The good, the bad, and the ugly of the carbon-tax court win

ANALYSIS: The federal carbon tax has survived its first legal test, but at least two more are coming. So what does the Saskatchewan decision mean for its future?
By John Michael McGrath - Published on May 6, 2019
Regina Courthouse in Saskatchewan
The Court of Appeal for Saskatchewan last week determined that Ottawa had not overstepped its constitutional limits by introducing a national carbon price. (Masalai/wikipedia.org)

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The federal carbon tax that kicked in on April 1 in Ontario, Saskatchewan, Manitoba, and New Brunswick has survived its first legal test: the government of Saskatchewan had asked the highest court in that province to decide whether Ottawa had overstepped its proper constitutional limits by introducing a national carbon price — and, last week, the Court of Appeal said no, the tax on greenhouse-gas emissions is fairly within the federal government’s power.

There are, however, at least two more court decisions in the tax’s future: Ontario has a case currently before our own Court of Appeal, and, in any event, Saskatchewan premier Scott Moe has said that his government will take its case to the Supreme Court of Canada. And the Supremes themselves won’t actually have the last word: voters will effectively decide in this fall’s election whether they want a federal tax.

That said, various elements of the Saskatchewan court’s decision could well end up being relevant to Ontario and, eventually, to the Supreme Court hearings.

The good

The obvious good news, if you support strong national policy to address climate change, is that the federal carbon tax has survived its first rigorous judicial test. A majority on the court dismissed arguments from Saskatchewan that the government was overstepping its powers in a way that threatened to smother provincial jurisdiction. Saskatchewan had argued that the basic constitutional principle of federalism — that the national and provincial governments respect each other’s separate jurisdictions — should kill the tax. The court disagreed, saying that “the principle of federalism is not a free-standing concept that can override an otherwise validly enacted law. Rather, it is a value to be taken into account when interpreting the Constitution.” The court found that setting a minimum national threshold for carbon pricing meets the test of a “national concern,” one of the categories of federal power.

The majority also dismissed the argument that the carbon price was not a regulatory charge but a tax and that it therefore broke the Constitution’s rules on when a government can impose new taxes (an argument also presented in court by Ontario last month). The court found that, whatever we call it, the carbon tax isn’t a “tax” in the constitutional sense of the word, because its primary purpose is to prod the provinces into imposing their own price on greenhouse-gas emissions. In a perfect world, the feds wouldn’t collect any revenue from it at all.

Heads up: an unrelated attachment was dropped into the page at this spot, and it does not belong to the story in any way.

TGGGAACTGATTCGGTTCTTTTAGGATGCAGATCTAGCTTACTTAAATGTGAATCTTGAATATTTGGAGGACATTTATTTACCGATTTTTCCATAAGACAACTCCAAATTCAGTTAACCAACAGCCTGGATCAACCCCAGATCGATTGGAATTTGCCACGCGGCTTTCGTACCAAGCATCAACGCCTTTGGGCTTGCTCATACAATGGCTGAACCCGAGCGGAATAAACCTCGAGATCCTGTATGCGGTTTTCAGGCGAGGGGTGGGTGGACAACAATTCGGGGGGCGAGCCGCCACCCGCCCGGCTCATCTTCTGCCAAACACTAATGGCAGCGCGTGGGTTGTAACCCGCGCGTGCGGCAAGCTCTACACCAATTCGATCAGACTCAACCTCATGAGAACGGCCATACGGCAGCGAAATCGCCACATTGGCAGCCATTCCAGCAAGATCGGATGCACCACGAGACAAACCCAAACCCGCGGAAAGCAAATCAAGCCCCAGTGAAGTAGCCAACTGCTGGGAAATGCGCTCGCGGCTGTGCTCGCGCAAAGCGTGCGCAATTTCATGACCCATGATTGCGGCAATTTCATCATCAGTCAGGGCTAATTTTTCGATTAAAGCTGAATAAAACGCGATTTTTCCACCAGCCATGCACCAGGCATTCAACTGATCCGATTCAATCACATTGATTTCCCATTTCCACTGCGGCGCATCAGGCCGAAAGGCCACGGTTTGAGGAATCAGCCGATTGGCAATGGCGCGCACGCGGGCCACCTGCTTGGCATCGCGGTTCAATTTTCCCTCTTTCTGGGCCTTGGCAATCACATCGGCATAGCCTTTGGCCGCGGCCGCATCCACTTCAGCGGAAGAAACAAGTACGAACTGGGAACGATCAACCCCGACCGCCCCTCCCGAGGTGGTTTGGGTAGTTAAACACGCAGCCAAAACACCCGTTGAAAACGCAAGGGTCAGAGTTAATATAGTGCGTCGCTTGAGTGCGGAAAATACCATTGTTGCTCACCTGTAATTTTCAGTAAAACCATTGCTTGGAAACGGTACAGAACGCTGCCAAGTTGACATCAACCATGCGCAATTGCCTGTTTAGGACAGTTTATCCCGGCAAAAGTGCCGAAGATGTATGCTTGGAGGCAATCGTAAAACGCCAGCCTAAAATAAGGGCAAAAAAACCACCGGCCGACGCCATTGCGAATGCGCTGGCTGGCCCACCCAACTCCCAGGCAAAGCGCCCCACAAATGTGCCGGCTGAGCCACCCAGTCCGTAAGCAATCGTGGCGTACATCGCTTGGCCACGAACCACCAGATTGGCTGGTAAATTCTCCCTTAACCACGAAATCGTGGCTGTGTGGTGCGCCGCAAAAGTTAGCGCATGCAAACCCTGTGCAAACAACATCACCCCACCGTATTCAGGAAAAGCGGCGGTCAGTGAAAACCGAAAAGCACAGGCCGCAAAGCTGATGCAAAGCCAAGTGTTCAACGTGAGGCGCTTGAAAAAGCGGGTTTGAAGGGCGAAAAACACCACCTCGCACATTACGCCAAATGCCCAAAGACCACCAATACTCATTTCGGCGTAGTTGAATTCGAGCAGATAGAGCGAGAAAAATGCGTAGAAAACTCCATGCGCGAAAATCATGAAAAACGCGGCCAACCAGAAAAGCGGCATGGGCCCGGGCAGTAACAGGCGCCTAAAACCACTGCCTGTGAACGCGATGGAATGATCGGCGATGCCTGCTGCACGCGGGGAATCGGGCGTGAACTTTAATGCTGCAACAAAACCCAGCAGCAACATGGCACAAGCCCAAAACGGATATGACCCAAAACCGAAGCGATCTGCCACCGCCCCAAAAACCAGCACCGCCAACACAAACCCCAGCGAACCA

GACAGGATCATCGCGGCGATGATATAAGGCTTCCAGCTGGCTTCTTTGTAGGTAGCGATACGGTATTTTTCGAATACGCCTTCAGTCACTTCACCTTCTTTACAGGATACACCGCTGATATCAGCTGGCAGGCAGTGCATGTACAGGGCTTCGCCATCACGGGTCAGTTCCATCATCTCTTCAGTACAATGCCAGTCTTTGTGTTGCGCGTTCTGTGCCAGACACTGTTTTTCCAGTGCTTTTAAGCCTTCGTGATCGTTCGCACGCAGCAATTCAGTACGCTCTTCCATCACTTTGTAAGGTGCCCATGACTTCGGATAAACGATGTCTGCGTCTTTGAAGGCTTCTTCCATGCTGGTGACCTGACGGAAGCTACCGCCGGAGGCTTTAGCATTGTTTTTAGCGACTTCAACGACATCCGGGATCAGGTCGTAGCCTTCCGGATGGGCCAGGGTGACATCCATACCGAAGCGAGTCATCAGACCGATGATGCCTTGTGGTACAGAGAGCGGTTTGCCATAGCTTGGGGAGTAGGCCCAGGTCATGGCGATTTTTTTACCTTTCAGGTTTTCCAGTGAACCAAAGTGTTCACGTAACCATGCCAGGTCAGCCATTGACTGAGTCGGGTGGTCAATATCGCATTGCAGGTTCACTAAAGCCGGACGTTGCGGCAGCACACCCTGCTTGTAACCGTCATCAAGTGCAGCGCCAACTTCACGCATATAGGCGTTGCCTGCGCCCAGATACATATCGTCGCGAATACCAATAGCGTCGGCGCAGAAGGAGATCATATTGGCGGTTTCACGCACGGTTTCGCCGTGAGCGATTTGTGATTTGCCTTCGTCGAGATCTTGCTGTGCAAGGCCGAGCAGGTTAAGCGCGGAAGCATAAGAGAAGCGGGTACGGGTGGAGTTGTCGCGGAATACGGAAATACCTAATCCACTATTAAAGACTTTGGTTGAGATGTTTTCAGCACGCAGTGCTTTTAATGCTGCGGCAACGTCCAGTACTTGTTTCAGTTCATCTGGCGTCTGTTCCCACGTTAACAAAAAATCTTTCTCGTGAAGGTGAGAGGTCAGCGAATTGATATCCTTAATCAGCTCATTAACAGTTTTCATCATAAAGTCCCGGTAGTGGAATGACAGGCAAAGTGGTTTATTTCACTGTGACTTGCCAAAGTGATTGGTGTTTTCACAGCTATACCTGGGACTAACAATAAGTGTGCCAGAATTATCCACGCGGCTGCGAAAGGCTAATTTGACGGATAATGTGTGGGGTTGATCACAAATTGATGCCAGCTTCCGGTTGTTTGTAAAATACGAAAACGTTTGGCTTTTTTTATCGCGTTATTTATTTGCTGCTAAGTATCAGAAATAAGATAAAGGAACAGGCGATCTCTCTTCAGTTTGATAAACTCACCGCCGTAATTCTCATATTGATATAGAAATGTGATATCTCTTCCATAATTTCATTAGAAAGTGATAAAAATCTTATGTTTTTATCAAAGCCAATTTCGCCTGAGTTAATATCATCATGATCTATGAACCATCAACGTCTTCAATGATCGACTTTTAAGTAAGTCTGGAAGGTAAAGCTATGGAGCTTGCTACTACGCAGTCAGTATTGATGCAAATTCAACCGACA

The bad

The majority opinion may have found the carbon tax constitutionally legitimate, but the 3-2 decision reveals a divided court. If the Liberals in Ottawa were hoping for a slam-dunk, they didn’t get it. In their minority decision, the two dissenting justices didn’t dismiss the need for climate policy, and they didn’t even argue that no carbon tax could be constitutionally permissible. Instead, they said that the specific carbon price implemented in this specific manner stretches the Constitution in ways that can’t be allowed.

The two dissenting justices seemed to suggest that, instead of arguing for a novel “national concern” power, the feds could have achieved their purpose using already-settled areas of federal power: “Excise taxes and criminal legislation often have an objective of this nature. Furthermore, these are measures that come within [the federal] Parliament’s enumerated heads of power and therefore their use respects Canadian federalism.”

Obviously, these justices were in the minority in the Saskatchewan court. But it’s possible that there will be more likeminded jurists at the Supreme Court.

The ugly (or at least messy)

Ottawa may have swayed the court, but its arguments were kind of a mess, as the opinion reflects. The court explicitly rejected the specific “national concern” argument put forth by federal lawyers, who tried to disavow a broader definition of federal power (presumably thinking that a more modest one would be better able to survive judicial review). Instead of claiming the power to regulate all greenhouse-gas emissions everywhere in Canada, they tried to limit federal jurisdiction to the “national cumulative dimension” of GHG emissions. The majority basically found that this was a distinction without a difference: there’s no clear line between regulating one tonne of carbon-dioxide and 1 million, as far as constitutional powers go.

“All things considered, it is not possible to conclude ‘GHG emissions’ or, as Canada puts it in oral argument, ‘the cumulative dimensions of GHG emissions’ fall within federal jurisdiction by virtue of the national concern doctrine,” the majority declared.

The three justices were, however, convinced by arguments from British Columbia’s attorney general. B.C. contended that, under a more limited form of national concern, the feds had the power to set a minimum threshold for carbon prices countrywide.

That means that, if the carbon-price fight had been left to Ottawa alone, it might very well have died in court. The majority of justices didn’t accept the arguments for federal power as made by federal lawyers. Instead, it was the arguments from the one and only province on Canada’s side that carried the day. Climate advocates may want to send flowers to Victoria this week.

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